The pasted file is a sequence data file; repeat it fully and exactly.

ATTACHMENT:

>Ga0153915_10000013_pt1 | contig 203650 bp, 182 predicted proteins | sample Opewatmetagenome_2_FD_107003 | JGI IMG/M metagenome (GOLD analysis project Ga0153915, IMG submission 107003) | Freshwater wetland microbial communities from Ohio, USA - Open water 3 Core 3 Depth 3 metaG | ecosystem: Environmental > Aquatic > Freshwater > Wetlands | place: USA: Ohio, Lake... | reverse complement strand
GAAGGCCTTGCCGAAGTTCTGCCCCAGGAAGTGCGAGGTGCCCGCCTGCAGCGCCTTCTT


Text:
>Ga0153915_10000013_pt1 | contig 203650 bp, 182 predicted proteins | sample Opewatmetagenome_2_FD_107003 | JGI IMG/M metagenome (GOLD analysis project Ga0153915, IMG submission 107003) | Freshwater wetland microbial communities from Ohio, USA - Open water 3 Core 3 Depth 3 metaG | ecosystem: Environmental > Aquatic > Freshwater > Wetlands | place: USA: Ohio, Lake... | reverse complement strand
GAAGGCCTTGCCGAAGTTCTGCCCCAGGAAGTGCGAGGTGCCCGCCTGCAGCGCCTTCTT